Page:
Facts from the Field: Manta Ray Cleaning Stations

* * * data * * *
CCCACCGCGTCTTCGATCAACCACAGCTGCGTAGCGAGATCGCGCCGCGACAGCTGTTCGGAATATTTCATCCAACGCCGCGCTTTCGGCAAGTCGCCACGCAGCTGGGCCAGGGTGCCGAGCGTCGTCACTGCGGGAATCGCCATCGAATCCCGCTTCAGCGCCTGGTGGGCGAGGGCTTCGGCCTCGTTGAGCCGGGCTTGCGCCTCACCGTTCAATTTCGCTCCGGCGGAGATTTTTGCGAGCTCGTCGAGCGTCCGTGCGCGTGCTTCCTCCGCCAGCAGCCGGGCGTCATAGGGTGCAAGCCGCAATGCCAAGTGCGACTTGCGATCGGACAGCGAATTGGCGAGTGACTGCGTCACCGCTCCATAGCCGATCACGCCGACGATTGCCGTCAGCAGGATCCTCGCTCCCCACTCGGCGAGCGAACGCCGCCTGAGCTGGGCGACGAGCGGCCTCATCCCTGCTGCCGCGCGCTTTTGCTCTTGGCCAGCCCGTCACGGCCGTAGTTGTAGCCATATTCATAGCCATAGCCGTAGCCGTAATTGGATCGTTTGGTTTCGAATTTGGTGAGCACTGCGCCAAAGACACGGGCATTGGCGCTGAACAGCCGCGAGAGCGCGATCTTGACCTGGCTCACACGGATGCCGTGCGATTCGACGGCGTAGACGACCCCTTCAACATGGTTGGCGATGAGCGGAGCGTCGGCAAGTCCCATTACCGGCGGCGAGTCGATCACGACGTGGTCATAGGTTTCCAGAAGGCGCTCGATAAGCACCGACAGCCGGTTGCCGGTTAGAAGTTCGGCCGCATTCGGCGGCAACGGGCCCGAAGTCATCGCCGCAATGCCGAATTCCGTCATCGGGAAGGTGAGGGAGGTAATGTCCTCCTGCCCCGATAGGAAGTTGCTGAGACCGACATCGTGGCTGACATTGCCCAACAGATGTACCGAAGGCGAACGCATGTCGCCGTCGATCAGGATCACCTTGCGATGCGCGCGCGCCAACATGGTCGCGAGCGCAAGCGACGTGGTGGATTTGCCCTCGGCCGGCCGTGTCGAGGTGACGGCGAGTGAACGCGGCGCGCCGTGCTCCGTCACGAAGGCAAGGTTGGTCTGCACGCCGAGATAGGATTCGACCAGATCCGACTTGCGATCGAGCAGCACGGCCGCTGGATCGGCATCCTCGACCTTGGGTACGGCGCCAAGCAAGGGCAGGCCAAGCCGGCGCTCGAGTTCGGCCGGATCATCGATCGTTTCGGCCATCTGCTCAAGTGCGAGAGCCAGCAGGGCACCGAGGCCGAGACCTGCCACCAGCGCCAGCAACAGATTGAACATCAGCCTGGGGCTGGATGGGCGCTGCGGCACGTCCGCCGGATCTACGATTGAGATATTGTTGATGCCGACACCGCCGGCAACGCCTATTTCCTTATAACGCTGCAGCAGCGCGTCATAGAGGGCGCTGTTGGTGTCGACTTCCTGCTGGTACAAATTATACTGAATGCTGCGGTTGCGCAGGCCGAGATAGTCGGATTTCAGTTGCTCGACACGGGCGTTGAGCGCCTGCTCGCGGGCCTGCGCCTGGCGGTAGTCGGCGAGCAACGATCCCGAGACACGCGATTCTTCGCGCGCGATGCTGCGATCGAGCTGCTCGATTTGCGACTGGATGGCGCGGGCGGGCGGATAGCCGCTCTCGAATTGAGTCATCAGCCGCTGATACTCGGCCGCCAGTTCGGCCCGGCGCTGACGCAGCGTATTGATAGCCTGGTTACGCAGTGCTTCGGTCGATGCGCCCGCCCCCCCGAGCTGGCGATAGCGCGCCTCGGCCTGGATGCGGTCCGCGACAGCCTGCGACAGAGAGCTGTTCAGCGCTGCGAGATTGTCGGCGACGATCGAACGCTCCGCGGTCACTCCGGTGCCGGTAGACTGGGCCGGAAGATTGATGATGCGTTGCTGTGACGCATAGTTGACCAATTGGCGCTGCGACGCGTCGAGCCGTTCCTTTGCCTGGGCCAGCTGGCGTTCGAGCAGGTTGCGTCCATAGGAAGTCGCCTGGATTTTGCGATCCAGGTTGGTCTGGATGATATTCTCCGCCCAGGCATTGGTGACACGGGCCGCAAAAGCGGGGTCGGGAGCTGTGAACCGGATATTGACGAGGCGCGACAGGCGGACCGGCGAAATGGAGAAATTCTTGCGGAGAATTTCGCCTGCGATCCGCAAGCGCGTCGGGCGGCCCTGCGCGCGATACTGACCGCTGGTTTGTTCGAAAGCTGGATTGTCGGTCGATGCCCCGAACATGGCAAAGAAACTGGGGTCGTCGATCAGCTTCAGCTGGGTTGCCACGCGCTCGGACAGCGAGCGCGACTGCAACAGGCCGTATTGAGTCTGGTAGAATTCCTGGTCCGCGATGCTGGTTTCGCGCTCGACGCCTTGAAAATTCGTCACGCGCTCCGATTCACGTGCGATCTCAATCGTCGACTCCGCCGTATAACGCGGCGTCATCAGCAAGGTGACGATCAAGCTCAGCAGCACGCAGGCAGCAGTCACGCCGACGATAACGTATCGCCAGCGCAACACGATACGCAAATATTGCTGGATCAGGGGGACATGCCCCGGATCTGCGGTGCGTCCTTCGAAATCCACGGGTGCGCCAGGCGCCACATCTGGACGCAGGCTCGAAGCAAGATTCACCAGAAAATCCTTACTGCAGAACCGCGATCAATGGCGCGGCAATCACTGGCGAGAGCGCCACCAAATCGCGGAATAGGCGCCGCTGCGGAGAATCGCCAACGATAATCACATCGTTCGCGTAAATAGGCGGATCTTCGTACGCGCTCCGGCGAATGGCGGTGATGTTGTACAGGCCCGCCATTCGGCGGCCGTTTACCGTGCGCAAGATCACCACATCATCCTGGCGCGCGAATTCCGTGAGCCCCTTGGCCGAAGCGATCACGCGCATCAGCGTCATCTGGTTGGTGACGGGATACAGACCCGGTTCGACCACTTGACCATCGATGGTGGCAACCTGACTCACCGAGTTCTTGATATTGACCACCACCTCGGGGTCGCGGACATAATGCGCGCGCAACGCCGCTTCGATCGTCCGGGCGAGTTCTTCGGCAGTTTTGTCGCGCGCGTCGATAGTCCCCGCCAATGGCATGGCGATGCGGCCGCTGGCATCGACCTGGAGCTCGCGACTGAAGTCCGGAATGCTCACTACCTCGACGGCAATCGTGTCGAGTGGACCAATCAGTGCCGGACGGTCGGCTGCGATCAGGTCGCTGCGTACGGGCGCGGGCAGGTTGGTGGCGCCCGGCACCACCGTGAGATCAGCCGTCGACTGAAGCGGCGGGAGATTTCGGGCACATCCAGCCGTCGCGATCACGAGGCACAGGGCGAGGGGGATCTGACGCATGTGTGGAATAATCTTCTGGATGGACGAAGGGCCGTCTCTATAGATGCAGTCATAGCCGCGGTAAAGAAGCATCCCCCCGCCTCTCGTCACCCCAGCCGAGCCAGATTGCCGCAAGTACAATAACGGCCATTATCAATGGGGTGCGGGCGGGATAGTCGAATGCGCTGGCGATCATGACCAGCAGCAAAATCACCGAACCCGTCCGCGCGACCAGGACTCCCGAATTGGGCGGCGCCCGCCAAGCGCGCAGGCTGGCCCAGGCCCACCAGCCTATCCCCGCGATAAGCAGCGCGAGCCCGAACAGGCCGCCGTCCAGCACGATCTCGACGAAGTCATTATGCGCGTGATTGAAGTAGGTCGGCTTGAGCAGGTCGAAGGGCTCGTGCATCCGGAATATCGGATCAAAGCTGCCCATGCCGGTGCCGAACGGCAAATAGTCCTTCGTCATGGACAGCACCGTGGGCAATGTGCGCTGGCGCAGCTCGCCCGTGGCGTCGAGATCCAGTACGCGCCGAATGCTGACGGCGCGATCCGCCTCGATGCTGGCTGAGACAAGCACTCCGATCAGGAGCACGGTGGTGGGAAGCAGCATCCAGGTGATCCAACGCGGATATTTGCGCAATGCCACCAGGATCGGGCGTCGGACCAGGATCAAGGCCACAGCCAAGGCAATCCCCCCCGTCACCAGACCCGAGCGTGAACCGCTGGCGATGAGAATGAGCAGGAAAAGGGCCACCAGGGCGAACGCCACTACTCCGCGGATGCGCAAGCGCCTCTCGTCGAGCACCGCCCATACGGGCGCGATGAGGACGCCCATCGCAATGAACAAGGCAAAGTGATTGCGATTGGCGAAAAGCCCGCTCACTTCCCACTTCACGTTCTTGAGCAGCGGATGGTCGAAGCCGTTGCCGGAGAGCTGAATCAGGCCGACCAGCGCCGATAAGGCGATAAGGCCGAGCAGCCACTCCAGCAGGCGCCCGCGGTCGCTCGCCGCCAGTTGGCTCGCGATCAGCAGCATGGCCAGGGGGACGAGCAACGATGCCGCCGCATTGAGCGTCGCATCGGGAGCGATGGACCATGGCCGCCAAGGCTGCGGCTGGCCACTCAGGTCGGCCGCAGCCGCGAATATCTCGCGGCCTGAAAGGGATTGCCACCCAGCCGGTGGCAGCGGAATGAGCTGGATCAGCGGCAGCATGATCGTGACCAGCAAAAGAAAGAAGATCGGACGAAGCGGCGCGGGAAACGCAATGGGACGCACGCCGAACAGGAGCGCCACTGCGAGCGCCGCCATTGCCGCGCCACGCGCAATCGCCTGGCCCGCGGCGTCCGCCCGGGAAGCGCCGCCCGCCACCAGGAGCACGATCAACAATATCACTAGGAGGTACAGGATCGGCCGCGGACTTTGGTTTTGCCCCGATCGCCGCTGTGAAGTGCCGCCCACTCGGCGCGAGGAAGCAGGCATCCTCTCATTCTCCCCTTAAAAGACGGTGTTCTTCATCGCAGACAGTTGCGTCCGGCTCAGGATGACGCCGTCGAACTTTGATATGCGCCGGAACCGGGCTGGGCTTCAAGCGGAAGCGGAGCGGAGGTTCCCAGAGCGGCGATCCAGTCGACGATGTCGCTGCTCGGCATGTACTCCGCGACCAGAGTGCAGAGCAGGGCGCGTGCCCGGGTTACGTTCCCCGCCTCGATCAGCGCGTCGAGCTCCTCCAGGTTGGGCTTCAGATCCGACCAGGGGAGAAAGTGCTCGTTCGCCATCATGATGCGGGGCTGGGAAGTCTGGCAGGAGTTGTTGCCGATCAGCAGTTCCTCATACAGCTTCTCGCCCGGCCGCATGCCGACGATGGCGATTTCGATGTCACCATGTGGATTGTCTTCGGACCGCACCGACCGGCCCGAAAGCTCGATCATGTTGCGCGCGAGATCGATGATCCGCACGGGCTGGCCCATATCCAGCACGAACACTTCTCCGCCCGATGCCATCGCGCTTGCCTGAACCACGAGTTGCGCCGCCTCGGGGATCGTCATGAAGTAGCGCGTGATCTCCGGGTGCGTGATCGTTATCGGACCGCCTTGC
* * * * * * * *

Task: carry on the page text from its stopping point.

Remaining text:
The natural world is full of parasites, and large animals like manta rays offer the perfect micro-habitat for tiny animals to live on. Some animals are able to remove these itchy pests by grooming or cleaning themselves, but mantas do not have hands, beaks or raspy tongues so they have developed a symbiotic relationship with another animal who can do the job for them. These other animals are a variety of small cleaner wrasses species, a small reef fish. Their small size enables them to survive on the tiny pests that cover their clients. They even explore the mantas ‘gaping mouths and remove the parasites stuck inside the mantas gills, a dangerous job for a small fish. The size of the cleaner wrasse limits their mobility, so instead of searching for clients in the open ocean, the clients come to them at their salon, a small reef outcrop or coral bommie. Mantas visit these ‘cleaning stations’ daily and can be seen here for hours at a time getting cleaned and even waiting in line for their turn. Not only do the cleaners remove itchy parasites and algae from the skin and inside the mouth, but they also help to heal any wounds or shark bites by removing all the dead skin and bacteria to enable a rapid recovery. So here you have it, a manta spa, doctor’s surgery and dentist all rolled into one.